COVID forced Australian fathers to do more at home, but at the same cost mothers have long endured
The COVID-19 pandemic was heralded as an opportunity to restart gender expectations at home. Our research shows Australian fathers have stepped into more participatory roles, but the question remains: will it last?
At the height of the first lockdown, the global economy closed and with it schools, childcare centres and employment shut. For many parents, the work associated with maintaining a job, homeschooling, round-the-clock caregiving and keeping a household afloat fell squarely on their shoulders. Some argued this would be a critical moment for men to step up as more egalitarian partners and help equalise gender norms in the home.
A new study indicates Australian fathers took on more domestic work than their US counterparts but at the same cost women have suffered in trying to reconcile their work and family commitments: a rise in sleeplessness and anxiety.
COVID reshaped parents’ paid and unpaid work
Surveyed 1,375 Australian and US parents using the YouGov panels in May and September 2020. In May, the global economy had largely shut down in response to the virus. By September, US children were starting a new school year, while Australia was facing a second spike and a severe lockdown in Victoria.
Asked parents about how their employment, housework and childcare had changed during these COVID-affected times.
Found roughly one in three Australian mothers and fathers in our sample lost or reduced work under COVID in May, which continued into September. Of course, these patterns varied by state, with Victorians bearing the brunt of employment disruption.
One in three US parents reported employment disruptions in May. By September, employment disruptions had declined, but still remained at high levels.
What happened on the home front? We found Australian and US mothers both reported picking up more housework during the pandemic. For fathers, an interesting pattern emerged.
Australian fathers increased their contributions to housework. We first observed this in May 2020, then again four months later.
US fathers, in contrast, picked up more housework in May, but this was short-lived. As the pandemic endured, US mothers have filled the housework and childcare voids while US fathers pulled back their contributions to domestic work and caregiving.
Increased domestic load harms health and well-being
We know the stress of managing work and family can cause people’s health to deteriorate, and lead many mothers to leave the labor force. Add to that the uncertainty and fear around a global pandemic, and the affect on parents’ mental health is profound.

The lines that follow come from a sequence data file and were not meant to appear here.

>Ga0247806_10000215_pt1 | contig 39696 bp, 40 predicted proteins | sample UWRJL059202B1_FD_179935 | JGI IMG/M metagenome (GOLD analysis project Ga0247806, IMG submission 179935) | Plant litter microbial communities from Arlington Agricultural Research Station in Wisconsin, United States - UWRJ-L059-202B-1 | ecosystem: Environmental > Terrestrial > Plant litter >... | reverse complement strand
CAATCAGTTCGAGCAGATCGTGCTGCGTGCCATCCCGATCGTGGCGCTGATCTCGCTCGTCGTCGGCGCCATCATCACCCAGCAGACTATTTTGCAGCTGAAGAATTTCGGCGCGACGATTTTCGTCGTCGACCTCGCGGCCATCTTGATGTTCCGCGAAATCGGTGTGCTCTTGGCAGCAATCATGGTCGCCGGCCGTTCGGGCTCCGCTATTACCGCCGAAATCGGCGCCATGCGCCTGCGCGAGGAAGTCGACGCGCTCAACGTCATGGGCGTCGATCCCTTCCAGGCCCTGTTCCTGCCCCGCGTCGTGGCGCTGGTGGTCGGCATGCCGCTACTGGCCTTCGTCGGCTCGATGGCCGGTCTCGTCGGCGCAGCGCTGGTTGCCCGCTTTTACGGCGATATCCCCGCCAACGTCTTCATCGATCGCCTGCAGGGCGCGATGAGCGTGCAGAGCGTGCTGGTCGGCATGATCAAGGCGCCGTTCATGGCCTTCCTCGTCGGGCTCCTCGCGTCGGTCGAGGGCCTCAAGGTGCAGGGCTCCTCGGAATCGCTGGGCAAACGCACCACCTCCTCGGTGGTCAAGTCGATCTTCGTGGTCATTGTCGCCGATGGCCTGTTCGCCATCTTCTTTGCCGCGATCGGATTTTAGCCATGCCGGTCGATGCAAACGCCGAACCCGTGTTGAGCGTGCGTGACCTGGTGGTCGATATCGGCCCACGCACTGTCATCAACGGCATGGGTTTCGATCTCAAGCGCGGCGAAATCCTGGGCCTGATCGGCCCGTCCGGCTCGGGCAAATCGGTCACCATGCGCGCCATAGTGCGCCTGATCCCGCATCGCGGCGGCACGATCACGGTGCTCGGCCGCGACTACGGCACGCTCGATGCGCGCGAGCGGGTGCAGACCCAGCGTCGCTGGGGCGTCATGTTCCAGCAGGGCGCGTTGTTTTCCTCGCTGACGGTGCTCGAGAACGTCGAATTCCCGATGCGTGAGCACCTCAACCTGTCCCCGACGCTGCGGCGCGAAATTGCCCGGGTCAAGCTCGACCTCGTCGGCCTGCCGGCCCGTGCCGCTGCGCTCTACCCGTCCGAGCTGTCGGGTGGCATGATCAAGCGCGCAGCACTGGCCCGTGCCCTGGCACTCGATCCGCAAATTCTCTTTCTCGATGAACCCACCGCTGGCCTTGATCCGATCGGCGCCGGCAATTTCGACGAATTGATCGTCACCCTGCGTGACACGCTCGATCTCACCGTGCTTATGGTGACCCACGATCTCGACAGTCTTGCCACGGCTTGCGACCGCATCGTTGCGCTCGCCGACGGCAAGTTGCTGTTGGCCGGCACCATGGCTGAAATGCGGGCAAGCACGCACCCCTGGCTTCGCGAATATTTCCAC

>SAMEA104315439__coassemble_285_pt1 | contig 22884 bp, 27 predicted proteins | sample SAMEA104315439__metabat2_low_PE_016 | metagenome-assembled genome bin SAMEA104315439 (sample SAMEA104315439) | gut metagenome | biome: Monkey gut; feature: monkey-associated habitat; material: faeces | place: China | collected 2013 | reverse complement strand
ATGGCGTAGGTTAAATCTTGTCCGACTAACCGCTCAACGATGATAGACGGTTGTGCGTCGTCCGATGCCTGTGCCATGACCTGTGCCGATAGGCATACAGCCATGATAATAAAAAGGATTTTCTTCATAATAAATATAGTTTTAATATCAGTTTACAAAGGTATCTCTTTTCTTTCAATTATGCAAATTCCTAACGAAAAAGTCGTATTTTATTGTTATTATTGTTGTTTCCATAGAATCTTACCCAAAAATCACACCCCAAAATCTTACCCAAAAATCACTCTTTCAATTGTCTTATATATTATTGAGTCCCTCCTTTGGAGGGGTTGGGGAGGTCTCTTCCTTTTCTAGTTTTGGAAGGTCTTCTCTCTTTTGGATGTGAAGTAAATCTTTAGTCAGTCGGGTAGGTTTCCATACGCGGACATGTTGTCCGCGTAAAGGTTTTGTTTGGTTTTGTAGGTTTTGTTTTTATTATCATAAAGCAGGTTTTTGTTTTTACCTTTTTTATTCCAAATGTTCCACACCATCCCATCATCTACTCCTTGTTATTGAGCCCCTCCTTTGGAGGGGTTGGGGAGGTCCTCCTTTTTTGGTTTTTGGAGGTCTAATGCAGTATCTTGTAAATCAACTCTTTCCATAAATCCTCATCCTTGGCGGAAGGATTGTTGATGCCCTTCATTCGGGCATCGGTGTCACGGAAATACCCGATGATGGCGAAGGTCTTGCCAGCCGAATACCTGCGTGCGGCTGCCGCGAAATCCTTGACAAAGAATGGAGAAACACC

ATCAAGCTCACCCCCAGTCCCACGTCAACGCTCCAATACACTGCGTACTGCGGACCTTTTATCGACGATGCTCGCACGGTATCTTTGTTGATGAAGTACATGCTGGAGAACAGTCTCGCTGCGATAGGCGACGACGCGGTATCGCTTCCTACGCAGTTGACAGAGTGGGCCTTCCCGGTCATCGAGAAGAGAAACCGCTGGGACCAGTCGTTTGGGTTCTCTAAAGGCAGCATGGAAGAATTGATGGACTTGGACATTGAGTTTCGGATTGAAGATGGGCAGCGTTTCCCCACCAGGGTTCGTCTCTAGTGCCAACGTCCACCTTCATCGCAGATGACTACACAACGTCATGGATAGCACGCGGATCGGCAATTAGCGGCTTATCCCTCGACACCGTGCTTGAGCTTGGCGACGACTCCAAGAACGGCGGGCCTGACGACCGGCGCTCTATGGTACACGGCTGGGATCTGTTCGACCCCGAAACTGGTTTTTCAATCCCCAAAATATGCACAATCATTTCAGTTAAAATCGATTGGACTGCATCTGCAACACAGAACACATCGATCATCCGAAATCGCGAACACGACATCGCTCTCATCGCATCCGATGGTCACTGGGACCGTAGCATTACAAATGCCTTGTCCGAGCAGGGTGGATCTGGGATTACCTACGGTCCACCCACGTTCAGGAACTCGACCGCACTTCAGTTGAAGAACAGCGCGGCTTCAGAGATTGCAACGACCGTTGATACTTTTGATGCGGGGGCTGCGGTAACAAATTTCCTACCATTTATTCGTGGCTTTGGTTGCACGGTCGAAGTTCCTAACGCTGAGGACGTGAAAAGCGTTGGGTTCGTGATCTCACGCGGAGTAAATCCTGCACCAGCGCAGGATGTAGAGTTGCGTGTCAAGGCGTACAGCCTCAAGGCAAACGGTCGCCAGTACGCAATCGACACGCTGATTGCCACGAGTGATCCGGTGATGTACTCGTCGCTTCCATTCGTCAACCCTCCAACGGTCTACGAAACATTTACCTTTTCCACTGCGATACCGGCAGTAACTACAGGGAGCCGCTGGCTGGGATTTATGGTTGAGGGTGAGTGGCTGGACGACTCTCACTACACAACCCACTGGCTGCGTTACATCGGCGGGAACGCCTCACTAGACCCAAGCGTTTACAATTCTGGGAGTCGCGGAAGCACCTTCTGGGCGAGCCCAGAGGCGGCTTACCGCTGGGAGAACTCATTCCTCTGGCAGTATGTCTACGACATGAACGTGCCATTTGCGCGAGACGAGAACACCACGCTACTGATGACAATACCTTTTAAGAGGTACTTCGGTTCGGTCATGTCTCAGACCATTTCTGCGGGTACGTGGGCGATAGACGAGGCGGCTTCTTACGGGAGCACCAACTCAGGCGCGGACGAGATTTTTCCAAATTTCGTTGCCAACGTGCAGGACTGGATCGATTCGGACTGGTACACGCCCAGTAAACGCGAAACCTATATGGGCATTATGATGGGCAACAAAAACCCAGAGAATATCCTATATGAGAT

Research showed Australian fathers experienced stress due to economic disruptions. Still, they stepped up their domestic game during the pandemic. And, with it, they felt the same stressors that mothers conventionally experience. The increased childcare and household demands during the pandemic came with greater anxiety and worse sleep among both Australian fathers and mothers.
The pandemic has been extremely difficult, but in Australia it is fathers and mothers carrying this burden.
For US fathers, only job disruption is associated with worse anxiety and poor sleep. Importantly, their stress was unaffected by caregiving demands — perhaps because, as our data show, they did not consistently increase their contributions to housework and childcare during the pandemic.
For US mothers, both job loss and greater housework demands increased their sleeplessness and anxiety. US fathers reduced their childcare contributions from May to September, and contributed less to the running of the house across that time.
In this respect, US fathers appear to have doubled down on their roles as breadwinners. As a result, their mental wellness is mostly based on their economic standing, leaving US mothers alone to carry the burden of growing housework and childcare demands during the pandemic.
The COVID-19 pandemic has placed unparalleled pressures on US and Australian families, leaving devastation in its wake. Our results indicate this movement towards gender equality among Australian parents came at a cost to their health, through greater anxiety and poorer sleep.
But existing research shows mothers in both countries have carried these dual burdens for a long time, with detrimental impacts on their lives, livelihoods and health. Australian fathers, for the first time ever, may have felt the intensity of these competing pressures, and perhaps their larger share of domestic work may stick.
Found one silver lining of the pandemic, at least in the case of Australia: Australian fathers stepped up to do more childcare and housework. Let’s hope this lasts.
Leah Ruppanner, Associate Professor in Sociology and Co-Director of The Policy Lab, University of Melbourne; Caitlyn Collins, Assistant professor of sociology, Washington University in St Louis; Liana Christin Landivar, Sociologist; William Scarborough, , University of North Texas, and Xiao Tan, Research Fellow, University of Melbourne